The Every Student Succeeds Act (ESSA), signed into law on December 10, 2015, reauthorizes the Elementary and Secondary Education Act (ESEA) which funds Title I, Title II, and Title IV, etc. Under ESSA, states and local education agencies can utilize federal education resources to support and enhance arts education funding based on local needs. One key element of ESSA implementation is the development of state accountability plans to be submitted to the US Department of Education (ED).
Under Secretary Betsy DeVos, ED has maintained that states can submit their consolidated state plans on the same dates as previously announced under the previous Administration: April 3, 2017 and September 17, 2017. Thus far, the following states have submitted: Connecticut, Delaware, Illinois, Louisiana, Maine, Massachusetts, Michigan, Nevada, New Jersey, New Mexico, Tennessee, Vermont, and Washington, DC. A number of states, including Colorado, plan to submit a revised plan in May 2017.
In the initial round of ESSA State plans submitted in April, we are beginning to see promising efforts of States seeking to embed well-rounded education and the arts into their State plans. Here are a few examples:
- Illinois incorporates in its state plan a “fine arts indicator” for both P–8 and 9–12 grades, which includes participation of students in fine arts courses as identified in their Student Information System. While the “fine arts indicator” is not currently weighted in their accountability system, their plan states that for the next four years, data for the fine arts will serve as a foundation for exploring if a more nuanced and/or weighted indicator can be developed for inclusion in future iterations of the accountability system. They noted that part of the reason for not weighing the fine arts indicator at this time is to not be punitive towards districts which lack the means to fund arts offerings.
- Connecticut lists out visual arts, drama, dance, media arts and music as examples of curricular areas through which students can access a well-rounded education and rigorous coursework. Connecticut’s state plan also highlights the 21st Century Community Learning Centers (21CCLC) program funding as a way to offer well-rounded educational opportunities including “art and music” opportunities. The state plan also highlights “arts access” as an indicator from Connecticut’s existing Next Generation Accountability System to best ensure that schools are providing a high-quality holistic education for its preK-12 students.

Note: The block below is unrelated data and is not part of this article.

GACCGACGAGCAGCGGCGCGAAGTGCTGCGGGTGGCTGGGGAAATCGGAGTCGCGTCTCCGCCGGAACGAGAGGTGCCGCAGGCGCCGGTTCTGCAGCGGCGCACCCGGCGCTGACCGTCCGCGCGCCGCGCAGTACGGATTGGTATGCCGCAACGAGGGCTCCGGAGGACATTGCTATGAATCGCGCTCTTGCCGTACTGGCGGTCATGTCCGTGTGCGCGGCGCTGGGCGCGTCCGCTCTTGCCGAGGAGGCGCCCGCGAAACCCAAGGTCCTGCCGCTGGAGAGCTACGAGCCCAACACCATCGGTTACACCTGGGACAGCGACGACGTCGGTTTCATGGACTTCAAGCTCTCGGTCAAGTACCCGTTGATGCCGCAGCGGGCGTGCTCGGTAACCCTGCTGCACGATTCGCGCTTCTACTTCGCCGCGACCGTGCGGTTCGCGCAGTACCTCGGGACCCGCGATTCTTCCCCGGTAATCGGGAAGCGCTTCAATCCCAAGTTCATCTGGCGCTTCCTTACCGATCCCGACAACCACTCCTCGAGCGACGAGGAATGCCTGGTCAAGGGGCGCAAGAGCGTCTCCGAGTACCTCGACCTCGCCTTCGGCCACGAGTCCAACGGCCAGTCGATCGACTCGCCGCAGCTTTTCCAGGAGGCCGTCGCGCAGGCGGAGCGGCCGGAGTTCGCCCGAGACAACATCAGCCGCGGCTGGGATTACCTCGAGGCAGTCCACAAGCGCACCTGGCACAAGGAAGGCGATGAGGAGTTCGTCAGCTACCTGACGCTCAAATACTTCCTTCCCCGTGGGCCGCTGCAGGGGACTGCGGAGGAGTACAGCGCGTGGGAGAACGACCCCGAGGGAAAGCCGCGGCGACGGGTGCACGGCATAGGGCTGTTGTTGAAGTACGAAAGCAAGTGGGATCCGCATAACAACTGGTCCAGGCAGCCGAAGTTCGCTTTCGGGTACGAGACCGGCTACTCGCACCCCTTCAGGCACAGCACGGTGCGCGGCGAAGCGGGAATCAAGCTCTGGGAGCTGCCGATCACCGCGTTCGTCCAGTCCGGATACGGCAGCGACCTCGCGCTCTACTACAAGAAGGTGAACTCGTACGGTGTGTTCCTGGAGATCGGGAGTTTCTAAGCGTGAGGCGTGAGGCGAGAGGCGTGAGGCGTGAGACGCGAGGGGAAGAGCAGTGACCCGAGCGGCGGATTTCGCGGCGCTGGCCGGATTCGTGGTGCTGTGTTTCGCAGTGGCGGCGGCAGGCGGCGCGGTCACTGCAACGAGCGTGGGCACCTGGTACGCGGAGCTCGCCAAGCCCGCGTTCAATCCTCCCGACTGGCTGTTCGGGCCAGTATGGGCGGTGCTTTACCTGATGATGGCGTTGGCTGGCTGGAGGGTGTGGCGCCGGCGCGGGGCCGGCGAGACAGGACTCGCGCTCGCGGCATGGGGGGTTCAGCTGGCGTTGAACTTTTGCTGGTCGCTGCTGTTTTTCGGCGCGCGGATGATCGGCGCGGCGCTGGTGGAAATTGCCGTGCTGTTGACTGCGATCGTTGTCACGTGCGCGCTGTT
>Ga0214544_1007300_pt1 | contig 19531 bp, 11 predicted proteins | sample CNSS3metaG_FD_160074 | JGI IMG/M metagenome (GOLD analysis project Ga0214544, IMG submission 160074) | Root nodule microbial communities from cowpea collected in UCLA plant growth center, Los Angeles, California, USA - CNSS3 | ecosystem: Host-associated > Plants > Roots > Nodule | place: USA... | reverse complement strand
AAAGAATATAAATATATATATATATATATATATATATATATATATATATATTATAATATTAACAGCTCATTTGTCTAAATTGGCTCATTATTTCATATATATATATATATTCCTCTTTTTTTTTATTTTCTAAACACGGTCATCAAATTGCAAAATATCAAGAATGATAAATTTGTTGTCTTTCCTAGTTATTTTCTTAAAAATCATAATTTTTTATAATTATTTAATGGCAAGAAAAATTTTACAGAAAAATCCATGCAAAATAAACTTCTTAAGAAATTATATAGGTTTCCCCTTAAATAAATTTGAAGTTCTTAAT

- New Jersey requires 21CCLCs to focus on one of a list of themes including the “visual and performing arts” and increase students’ career and college readiness through enrichment activities including “arts and culture.” It lists enrollment and availability of arts curriculum as currently included in school performance reports and state that it “will consider” in future performance reports enrollment in arts curriculum by subgroup, the arts teacher/student ratio as well as the full-time equivalent teacher assignments for each arts discipline. The state plan also lists “performing arts / fine arts” as an “other recommended indicator” and states that the NJDOE remains committed to collaborating with stakeholders to developing additional indicators that best reflect New Jersey’s priorities and have the most impact on improving student outcomes.
These are just a few emerging examples of ways states can use ESSA resources in their planning process to advance the arts and arts education. In addition to the above examples, other states called out their intent to address well-rounded education, with some stating their progress in revising state frameworks for arts curriculum, and others listing their state-wide arts advisory task forces which are available to assist in efforts around their states.
The importance of taking action to advance arts education through ESSA is further evidenced by the recently released Nation’s Report Card on Arts in 2016. Also known as the National Assessment of Educational Progress, the newly released NAEP arts scores show that Hispanic eighth-grade students scored higher in music in 2016 than in 2008 and that students eligible for the National School Lunch Program scored higher in the visual arts in 2016 compared with 2008. ESSA is an opportunity to build upon these gains and work to further ensure that all students have access to opportunities to participate in arts education regardless of gender, race, ethnicity, income and region.
Now is the time to engage with your state and highlight the ways the arts and arts education can be advanced through ESSA, especially if your state has not yet submitted its consolidated plan and intends to do so in September.